Being a big-city mayor is a really, really hard job. There are a lot of people shooting at you. You’ve got to know who your enemies are and know that they’re working every single day to undermine you. I don’t know that I totally appreciated that early on.

You’ve got to make sure that what you’re doing reflects the lived experience of the people you’re supposed to be helping. That means going into the community and listening — and sometimes facing a lot of hostility, because people are cynical. They’ve watched others come and go and make promises that are not kept. But if you really want to get to the heart of things, you’ve got to be willing to take your licking.

Going through COVID made me a better leader. It gave me a master’s class in crisis management, crisis communications, how to build consensus, how to communicate in a way that gave people comfort. Every leader has their moment, and that was mine.

Someone once asked me, “What would you have done differently?” Ridiculous question. What I would say is that if you have the time to build authentic relationships, that’s always best. But sometimes you don’t have the time. Sometimes you’ve got to say, “I need you to be a grownup and work with me here.”

So much of what I saw in politics was just transactional: “What will it take for me to get you to give me X?” That’s really not how I operate. You should do things because it’s the right thing to do. And I often found myself being the only one who felt that way. That was difficult for me to navigate, for sure, because I was often appalled by what I saw. So I don’t want to do anything like that again.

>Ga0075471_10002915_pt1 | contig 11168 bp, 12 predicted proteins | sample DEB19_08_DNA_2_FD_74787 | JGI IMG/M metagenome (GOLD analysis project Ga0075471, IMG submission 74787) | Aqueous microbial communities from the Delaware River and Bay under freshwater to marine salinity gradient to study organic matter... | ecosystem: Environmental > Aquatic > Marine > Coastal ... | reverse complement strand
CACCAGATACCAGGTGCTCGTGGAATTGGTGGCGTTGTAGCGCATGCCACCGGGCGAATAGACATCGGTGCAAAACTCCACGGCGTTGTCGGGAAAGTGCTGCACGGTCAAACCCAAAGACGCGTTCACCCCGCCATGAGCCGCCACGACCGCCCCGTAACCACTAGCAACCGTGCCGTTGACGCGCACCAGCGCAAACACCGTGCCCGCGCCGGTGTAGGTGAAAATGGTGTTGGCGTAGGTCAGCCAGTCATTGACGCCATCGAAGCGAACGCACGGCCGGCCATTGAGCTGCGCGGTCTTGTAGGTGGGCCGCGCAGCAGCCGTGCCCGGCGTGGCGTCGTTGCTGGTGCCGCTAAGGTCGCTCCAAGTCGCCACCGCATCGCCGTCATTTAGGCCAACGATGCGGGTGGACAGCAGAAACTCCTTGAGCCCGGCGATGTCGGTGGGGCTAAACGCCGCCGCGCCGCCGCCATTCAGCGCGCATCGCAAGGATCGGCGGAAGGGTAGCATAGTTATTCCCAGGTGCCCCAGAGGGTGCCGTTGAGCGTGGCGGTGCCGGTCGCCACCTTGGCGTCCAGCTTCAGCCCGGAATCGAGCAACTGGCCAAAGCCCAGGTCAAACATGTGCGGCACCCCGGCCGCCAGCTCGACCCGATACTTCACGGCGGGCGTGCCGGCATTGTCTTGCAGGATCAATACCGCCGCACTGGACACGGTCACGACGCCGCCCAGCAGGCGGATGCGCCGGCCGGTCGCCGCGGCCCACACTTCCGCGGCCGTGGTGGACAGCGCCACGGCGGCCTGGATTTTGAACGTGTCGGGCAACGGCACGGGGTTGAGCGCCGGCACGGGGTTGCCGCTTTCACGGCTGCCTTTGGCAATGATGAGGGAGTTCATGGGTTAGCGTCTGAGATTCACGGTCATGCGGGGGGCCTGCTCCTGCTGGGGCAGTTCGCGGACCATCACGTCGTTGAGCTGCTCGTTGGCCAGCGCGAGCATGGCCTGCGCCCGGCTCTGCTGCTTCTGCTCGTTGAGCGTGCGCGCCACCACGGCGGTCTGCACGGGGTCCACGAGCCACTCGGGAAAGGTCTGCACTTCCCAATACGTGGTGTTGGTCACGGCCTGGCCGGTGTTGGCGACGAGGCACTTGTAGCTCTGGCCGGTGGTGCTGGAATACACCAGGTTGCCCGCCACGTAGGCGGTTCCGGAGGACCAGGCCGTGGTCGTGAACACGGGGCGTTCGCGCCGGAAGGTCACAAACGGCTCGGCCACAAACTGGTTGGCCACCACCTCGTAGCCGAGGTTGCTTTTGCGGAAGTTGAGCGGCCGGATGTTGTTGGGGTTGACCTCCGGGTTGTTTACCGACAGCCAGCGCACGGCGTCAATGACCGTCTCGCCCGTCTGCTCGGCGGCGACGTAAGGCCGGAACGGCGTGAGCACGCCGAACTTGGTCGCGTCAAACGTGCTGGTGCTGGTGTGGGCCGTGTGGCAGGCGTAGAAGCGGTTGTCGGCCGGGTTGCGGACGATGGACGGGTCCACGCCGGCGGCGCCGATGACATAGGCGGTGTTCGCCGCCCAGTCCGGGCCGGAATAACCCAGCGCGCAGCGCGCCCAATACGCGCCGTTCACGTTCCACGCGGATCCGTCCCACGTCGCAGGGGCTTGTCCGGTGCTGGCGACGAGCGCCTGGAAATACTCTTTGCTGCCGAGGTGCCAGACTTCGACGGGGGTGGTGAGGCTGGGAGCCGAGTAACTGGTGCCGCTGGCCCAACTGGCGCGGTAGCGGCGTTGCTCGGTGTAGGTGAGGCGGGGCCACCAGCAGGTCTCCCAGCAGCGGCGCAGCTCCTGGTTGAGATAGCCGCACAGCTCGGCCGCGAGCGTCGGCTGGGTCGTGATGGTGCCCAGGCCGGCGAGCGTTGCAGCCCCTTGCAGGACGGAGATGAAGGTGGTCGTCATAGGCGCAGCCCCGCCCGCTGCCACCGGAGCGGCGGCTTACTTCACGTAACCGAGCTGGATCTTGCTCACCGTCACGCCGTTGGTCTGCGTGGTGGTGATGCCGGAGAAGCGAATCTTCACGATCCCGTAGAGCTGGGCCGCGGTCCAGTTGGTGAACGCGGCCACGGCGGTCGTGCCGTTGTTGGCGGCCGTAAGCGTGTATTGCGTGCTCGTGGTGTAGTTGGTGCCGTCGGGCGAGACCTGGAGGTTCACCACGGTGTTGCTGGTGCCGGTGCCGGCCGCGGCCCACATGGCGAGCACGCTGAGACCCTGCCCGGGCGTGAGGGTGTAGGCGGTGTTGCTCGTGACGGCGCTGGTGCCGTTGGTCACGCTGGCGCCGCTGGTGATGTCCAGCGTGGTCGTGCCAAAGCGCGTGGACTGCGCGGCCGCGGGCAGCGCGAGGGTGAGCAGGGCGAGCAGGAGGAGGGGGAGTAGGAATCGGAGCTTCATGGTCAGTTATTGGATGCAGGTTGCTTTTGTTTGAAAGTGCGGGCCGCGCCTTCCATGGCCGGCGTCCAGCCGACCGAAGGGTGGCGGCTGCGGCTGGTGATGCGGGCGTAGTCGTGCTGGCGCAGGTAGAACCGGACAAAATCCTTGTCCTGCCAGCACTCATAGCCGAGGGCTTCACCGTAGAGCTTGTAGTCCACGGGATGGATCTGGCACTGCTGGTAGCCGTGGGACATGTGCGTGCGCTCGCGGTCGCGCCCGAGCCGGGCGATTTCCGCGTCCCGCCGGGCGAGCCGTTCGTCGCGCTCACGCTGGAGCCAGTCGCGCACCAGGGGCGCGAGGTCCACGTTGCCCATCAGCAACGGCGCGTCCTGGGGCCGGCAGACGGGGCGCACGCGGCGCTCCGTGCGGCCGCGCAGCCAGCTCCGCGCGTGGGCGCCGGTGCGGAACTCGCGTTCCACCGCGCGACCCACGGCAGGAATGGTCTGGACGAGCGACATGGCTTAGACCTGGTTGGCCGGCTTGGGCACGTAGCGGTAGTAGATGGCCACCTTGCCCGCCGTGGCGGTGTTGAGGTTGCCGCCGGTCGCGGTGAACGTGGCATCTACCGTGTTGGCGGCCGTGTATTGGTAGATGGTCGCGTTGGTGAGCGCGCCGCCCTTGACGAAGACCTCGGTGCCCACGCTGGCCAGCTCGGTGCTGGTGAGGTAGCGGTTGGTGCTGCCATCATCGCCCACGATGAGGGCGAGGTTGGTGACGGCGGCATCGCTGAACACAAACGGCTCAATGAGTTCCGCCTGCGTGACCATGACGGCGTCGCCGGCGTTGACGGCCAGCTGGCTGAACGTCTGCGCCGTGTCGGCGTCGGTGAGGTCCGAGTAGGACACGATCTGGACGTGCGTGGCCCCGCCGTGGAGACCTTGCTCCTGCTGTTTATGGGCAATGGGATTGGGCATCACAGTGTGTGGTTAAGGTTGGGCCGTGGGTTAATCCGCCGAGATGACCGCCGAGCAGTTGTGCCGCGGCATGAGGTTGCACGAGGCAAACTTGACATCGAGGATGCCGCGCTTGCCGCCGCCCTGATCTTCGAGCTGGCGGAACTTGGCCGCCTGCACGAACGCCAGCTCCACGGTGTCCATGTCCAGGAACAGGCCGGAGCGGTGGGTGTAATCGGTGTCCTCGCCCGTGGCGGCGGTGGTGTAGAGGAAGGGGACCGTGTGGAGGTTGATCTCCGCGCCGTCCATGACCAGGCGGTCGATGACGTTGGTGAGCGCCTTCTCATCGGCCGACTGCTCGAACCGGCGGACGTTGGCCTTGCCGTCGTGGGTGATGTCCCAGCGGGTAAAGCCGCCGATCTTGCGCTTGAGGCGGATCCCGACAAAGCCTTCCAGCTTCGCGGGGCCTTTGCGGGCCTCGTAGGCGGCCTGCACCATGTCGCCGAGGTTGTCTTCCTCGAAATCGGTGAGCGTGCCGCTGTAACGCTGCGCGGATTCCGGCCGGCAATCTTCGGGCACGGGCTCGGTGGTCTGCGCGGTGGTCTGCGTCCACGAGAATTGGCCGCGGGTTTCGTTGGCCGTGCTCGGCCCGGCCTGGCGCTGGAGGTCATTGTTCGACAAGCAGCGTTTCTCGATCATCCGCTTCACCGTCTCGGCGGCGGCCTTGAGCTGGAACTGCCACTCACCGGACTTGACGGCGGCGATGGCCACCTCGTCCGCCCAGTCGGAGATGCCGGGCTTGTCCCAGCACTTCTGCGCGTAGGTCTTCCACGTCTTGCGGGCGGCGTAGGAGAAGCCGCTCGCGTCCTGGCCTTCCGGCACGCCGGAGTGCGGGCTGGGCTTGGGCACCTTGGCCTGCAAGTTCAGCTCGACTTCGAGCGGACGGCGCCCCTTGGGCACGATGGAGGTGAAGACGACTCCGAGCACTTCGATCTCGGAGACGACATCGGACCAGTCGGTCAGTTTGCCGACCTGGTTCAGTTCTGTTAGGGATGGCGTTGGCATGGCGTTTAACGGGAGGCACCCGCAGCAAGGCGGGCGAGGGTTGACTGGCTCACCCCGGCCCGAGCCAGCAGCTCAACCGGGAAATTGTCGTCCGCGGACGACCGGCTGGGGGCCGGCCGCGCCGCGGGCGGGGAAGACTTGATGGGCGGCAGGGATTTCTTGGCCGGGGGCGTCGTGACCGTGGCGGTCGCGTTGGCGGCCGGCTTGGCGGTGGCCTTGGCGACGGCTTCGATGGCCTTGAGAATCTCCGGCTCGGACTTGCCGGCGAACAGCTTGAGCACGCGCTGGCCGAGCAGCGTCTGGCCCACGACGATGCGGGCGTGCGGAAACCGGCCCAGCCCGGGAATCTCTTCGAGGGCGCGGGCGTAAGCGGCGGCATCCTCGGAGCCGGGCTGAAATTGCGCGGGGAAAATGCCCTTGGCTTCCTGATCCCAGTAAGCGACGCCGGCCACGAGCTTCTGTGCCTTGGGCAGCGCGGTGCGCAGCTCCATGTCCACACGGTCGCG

There were very low expectations for me as a student at the beginning of my elementary school years. I remember in first grade, there was a threshold to read 25 books. I read 50, and they were shocked that this young Black girl from a family that had nothing had this intellectual spark and curiosity. My teachers recognized that I was somebody they should invest some energy in. And so they did. When I graduated from high school, all my elementary school teachers came to my graduation party.

My mother was a big catalyst in shaping who I was in those early years, reminding me of her expectations for me — to get good grades, succeed, and stay out of trouble. She and my father both grew up in the segregated South and their lives were shaped by that, but my father was forever traumatized by it. And then he lost his hearing. So as a Black, high-school-educated, disabled man, he had this iron dome over what he could do with his life. I think he had aspirations for his children, but he saw the limitations. My mother saw more of the opportunities.

I spent too many of my younger years being afraid of failure. And when I got over that, it just opened up lots of other possibilities for me. Everybody gets insecure. But you can’t let it come to a point where it’s debilitating.